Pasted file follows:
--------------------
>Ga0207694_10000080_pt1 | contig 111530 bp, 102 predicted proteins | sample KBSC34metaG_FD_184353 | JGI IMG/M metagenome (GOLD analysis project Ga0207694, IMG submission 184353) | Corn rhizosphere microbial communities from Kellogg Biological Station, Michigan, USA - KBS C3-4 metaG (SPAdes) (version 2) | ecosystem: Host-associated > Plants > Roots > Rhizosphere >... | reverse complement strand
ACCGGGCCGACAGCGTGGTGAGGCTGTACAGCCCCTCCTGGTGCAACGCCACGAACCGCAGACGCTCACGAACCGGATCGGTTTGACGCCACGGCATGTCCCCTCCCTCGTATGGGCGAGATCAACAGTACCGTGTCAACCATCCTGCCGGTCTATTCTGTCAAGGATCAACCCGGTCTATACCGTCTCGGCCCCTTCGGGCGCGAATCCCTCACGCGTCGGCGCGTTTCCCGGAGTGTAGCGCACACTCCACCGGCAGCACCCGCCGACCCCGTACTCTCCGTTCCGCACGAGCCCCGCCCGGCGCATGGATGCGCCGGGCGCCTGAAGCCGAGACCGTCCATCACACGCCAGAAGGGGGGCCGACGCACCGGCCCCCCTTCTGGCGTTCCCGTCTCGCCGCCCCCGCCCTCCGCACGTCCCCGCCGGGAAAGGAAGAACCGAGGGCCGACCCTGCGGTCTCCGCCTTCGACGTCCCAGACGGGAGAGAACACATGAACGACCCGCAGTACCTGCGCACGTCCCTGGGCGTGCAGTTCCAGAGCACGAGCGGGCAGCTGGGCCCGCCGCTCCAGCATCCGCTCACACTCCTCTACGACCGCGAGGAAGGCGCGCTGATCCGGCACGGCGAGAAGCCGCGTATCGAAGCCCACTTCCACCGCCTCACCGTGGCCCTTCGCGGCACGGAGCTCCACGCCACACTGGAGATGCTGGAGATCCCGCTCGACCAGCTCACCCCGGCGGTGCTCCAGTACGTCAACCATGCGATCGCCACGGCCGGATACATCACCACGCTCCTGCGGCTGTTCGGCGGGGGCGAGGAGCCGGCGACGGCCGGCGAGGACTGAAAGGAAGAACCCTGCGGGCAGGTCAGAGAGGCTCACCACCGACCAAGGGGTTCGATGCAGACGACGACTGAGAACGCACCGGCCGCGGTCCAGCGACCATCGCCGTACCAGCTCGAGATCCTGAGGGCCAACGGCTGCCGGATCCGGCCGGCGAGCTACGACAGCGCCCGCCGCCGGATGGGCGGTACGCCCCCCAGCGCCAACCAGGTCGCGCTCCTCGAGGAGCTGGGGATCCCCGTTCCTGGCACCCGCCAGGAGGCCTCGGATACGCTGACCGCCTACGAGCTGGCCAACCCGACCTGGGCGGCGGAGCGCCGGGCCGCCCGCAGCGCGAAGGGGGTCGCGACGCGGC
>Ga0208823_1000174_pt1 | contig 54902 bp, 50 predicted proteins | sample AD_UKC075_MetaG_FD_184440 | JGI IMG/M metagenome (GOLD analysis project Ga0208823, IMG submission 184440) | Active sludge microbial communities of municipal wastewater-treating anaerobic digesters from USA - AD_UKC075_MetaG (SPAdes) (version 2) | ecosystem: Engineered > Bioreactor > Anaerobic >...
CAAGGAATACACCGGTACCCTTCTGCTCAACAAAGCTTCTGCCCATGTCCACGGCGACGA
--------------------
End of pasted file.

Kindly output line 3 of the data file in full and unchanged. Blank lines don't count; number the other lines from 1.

>Ga0208823_1000174_pt1 | contig 54902 bp, 50 predicted proteins | sample AD_UKC075_MetaG_FD_184440 | JGI IMG/M metagenome (GOLD analysis project Ga0208823, IMG submission 184440) | Active sludge microbial communities of municipal wastewater-treating anaerobic digesters from USA - AD_UKC075_MetaG (SPAdes) (version 2) | ecosystem: Engineered > Bioreactor > Anaerobic >...